This week for Where the Streets Had Old Names, GM is exploring the history of the east Village version of Dent Place and its previous name, Irving Place.
The road now known as Dent Place was carved out of a large plot of land known as Cooke Park. It ran from Q up to R St. west of 30th:
It was named after Henry Cooke, the first Governor of DC, who built the majestic homes along Q that exist today. The map above shows how the land appeared in 1887. At the time there was a jumble of smaller lots without structures built on them as well as a planned street to be called Park Ave.
But before these lots could be developed and Park Ave. born, the land was subdivided into the more regular shape it has today. Here it is in 1894:
So the first question, where did the name Irving Place come from? Sadly GM could not get a firm answer but he can make an educated guess. Around the time the Irving Place was being laid out in Georgetown, Irving Place near Gramercy Park in New York City was enjoying a fashionable reputation. And it’s quite possible that that is what inspired the choice.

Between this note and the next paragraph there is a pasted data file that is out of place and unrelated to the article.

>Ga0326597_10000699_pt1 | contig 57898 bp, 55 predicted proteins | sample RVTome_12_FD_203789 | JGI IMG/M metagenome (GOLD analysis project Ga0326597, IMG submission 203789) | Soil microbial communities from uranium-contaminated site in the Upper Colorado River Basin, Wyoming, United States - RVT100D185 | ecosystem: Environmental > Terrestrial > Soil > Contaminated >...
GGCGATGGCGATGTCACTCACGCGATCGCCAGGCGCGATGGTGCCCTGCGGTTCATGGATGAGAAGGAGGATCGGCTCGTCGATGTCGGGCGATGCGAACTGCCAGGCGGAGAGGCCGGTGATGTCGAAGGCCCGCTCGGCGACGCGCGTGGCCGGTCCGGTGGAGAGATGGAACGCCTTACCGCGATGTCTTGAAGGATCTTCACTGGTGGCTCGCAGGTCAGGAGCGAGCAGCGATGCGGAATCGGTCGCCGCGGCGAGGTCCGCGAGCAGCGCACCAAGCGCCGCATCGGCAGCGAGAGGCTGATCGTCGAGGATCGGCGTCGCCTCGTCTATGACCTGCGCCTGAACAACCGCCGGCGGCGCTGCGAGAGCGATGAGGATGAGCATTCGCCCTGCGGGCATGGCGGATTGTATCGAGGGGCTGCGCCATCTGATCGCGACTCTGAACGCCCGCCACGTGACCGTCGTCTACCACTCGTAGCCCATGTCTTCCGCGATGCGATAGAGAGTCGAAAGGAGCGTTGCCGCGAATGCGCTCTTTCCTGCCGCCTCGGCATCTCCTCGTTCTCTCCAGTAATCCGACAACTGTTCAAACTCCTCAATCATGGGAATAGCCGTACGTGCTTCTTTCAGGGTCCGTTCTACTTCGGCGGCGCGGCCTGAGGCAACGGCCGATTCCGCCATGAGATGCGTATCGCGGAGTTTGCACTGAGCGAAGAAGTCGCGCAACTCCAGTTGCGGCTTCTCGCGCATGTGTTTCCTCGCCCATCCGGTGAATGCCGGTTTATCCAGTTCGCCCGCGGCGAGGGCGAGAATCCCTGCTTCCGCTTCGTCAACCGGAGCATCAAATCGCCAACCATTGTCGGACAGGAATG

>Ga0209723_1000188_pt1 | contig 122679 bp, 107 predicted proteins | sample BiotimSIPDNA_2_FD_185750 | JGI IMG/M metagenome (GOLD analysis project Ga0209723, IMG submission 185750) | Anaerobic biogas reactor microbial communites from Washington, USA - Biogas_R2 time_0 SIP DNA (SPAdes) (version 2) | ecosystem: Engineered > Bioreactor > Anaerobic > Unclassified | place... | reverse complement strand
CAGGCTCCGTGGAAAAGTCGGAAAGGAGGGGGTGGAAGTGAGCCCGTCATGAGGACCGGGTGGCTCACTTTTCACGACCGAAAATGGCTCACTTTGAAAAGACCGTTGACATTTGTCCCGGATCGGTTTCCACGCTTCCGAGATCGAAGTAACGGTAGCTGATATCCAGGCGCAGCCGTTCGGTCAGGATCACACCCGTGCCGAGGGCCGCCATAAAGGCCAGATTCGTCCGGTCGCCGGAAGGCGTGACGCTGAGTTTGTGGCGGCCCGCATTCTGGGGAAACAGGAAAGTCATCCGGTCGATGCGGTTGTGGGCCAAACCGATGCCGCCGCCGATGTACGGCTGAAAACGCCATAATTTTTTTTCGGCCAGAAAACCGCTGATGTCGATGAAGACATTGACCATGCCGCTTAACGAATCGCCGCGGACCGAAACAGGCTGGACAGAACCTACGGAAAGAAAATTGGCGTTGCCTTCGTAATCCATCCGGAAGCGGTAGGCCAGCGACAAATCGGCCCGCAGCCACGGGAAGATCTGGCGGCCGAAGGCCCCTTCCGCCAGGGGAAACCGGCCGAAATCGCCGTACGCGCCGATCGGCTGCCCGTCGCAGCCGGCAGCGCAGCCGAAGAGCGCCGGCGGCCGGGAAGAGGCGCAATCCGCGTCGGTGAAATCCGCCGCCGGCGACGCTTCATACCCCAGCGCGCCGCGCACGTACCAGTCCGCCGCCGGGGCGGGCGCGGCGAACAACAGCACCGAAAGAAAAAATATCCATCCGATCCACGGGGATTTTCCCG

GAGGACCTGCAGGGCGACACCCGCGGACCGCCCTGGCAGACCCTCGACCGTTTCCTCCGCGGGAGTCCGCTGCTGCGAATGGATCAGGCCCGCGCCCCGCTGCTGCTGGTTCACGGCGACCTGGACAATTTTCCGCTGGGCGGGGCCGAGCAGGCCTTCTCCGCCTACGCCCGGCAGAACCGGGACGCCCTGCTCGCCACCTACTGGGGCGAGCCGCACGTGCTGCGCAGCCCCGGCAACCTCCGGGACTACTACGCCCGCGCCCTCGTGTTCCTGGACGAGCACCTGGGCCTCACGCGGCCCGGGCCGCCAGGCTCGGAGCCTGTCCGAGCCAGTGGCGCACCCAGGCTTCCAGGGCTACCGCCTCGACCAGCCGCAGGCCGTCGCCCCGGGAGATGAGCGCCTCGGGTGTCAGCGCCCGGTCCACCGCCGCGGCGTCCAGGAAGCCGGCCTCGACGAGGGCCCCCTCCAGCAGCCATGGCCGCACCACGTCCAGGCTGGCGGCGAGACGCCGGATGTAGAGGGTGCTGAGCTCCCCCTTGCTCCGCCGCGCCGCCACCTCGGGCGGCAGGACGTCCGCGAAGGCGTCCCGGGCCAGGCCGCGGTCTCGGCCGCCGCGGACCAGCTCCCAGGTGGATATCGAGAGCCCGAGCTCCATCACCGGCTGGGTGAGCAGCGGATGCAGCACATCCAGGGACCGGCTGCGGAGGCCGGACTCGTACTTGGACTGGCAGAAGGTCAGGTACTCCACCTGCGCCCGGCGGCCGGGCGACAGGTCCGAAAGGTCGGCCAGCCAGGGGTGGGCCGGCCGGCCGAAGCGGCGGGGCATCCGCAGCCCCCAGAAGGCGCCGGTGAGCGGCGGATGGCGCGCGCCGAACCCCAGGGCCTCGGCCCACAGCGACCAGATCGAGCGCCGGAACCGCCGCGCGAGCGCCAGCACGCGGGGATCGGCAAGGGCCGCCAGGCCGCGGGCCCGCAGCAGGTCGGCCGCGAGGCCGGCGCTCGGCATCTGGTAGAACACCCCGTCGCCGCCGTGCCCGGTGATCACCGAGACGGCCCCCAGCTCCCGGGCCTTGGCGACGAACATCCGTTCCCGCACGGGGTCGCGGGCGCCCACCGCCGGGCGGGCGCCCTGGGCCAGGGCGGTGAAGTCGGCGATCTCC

As for the inspiration for the NYC name, it was Washington Irving, author of the Legend of Sleepy Hollow and Rip Van Winkle. So until GM finds more evidence, he’ll go with the beloved author as the secondhand inspiration for the Georgetown street.
Now to the second question: where did the name Irving Place go?
That’s much easier to answer and to date. In 1905, the Commissioners for DC adopted new names for scores of streets throughout the District in order to bring more consistency and logic. This included changing Irving Place to Dent Place:
The reason for doing so appears to be to avoid confusion with Irving St. in Columbia Heights.
Now to the third question: Where did the name Dent Place come from?
GM did not find any definitive evidence but it appears likely that the street was named after Edward Linthicum Dent.
Dent was the grandson of Edward Linthicum, the owner of what is now Dumbarton Oaks. Dent was actually born in the mansion, which was then called the Linthicum estate. He originally stayed in Georgetown and founded an ironworks along the Georgetown waterfront. His company provided the fire hydrants for the District. After it failed he moved up to Pennsylvania, but died in 1899 at the age of 39.
(The Linthicum Institute was a night school for poor white boys in Georgetown. It was located in what is now the Christ’s Church parish hall.)
It seems likely that Dent’s relatively recent death at such a young age inspired the choice in names.
GM was not able to identify why exactly Dent Place in the west village was also given that name other than the fact that it is roughly at the same latitude as the east village street.